The entire field of sculpture--and its range of possibilities -- is undergoing an expansion and transformation. Digital technology, including 3-D scanning and CNC (computer numerical control) milling are facilitating and industrializing the creation of objects of extraordinary subtlety and complexity. "The use of 3-D modeling techniques changes the production time and the accuracy of the objects being produced," Xu Zhen explains, "but more importantly it also enables realizations of the imagination to a greater degree."
Mark Rossi, whose firm Handmade often works with sculptor Charles Ray, also has positive things to say about these developments: "3-D modeling enables the creation of objects (both virtual and subsequently physical) that cannot be created by other methods. It enables exploration and iteration more rapidly in some cases than model/pattern making can, and at potentially much lower cost. Also, shifts in scale can be accommodated immediately."
Xu Zhen, a conceptualist who describes himself as both an artist and curator, has the production of his works overseen by the MadeIn Company, which he founded and owns. According to Alexia Deheane of MadeIn, the process of making the final forms for Eternity began with 3-D scanning:
"First, we got permission to make scans of the original Parthenon sculptures. Their forms were initially scanned, worked on in 3-D software for more accurate detailing, and then printed in parts afterwards. Using the printed parts, we went back to traditional molding and casting, working with glass fiber reinforced concrete, sandstone, limestone, marble grains and mineral pigments. We worked with a team from Switzerland's Kunstgiesserei during the entire process."
The reinforced concrete used in Xu Zhen's projects is only one many materials that is being utilized in conjunction with digitally based fabrication methods. Artificial stone composites, bound by cement or concrete, can be endowed with the appearance of natural stone through the addition of sand and crushed stone. Highly varied in terms of color, luster and weight artificial stone composites can be cast in a negative mold and then milled, chiseled, sanded and painted. Plaster, a familiar material often used in the 19th century for academic casts is also offering new possibilities. At Antiquity Stone in Morrisville, Pennsylvania, a dozen computer-operated stone cutting machines and two robots cut, mill and polish the works of owner/artist Jeff Koons, including his recent monumental plaster figure: Gazing Ball (Farnese Heracles).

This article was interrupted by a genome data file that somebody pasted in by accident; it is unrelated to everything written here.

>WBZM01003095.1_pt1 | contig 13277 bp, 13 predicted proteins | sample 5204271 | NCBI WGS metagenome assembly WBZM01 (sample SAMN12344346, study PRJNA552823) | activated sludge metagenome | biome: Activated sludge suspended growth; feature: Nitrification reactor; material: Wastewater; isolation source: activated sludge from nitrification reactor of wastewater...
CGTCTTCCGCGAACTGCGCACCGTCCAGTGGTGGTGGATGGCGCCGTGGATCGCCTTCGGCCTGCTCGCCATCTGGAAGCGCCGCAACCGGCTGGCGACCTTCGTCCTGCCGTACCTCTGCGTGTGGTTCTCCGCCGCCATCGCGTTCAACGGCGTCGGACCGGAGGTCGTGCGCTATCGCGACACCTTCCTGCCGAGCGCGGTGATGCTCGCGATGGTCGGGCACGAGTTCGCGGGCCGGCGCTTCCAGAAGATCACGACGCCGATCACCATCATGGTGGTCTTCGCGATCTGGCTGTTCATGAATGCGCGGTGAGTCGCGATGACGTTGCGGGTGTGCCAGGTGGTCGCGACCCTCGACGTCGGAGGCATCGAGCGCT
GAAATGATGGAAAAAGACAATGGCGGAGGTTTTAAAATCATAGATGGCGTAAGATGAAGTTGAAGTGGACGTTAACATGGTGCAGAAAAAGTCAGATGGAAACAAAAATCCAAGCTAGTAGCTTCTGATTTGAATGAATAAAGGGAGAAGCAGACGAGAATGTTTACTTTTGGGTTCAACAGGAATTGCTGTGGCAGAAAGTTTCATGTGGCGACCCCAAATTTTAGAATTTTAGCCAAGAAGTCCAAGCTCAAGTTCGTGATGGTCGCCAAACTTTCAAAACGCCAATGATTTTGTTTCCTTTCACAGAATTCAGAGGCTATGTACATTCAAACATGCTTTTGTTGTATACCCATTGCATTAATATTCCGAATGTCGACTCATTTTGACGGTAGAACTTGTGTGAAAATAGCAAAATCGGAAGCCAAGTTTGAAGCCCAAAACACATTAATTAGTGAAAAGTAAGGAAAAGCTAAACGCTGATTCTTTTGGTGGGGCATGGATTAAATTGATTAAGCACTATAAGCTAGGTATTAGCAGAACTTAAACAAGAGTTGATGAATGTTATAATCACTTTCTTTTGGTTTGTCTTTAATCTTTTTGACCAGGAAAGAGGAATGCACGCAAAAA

For artists who want to use new technologies and methods to realize their work, there are some notable problems to be faced. Mark Rossi of Handmade cites "high entry costs in initiating projects, size constraints on machine working envelopes and difficulty in working to create usable files for machining." Rossi thinks of high tech fabrication as "a tool in the box" and notes that it has "inherent restraints." Nonetheless, it is clear that technology is forever changing the range of sculptures formal and expressive possibilities.
Along with striking new possibilities, the rise of fabrication raises aesthetic questions. Among the questions raised is what digital modeling and production does to the "soul" of works of art but further distancing them from the physical touch of the sculptor and sense of "drawing" underlying the form. There is a tendency for forms based on 3-D models to look just a bit too perfect, like the imagery of a high-end digital animation. Some artists may want that effect, while others may find it cold.
Also, sculpture has always involved collaboration -- for example, between sculptors and foundries--but the trend seems to be that sculptors are more than ever generators of ideas who rely heavily on the skills and knowledge of collaborators to realize their forms. When the original sculptures of the Parthenon were made it involved the collaboration between quarrymen and carvers who engaged in intense physical toil. The making of works like those of Xu Zhen involve a great deal of effort of a different kind: software designers are the new quarrymen and industrial fabrication machines are the new carvers.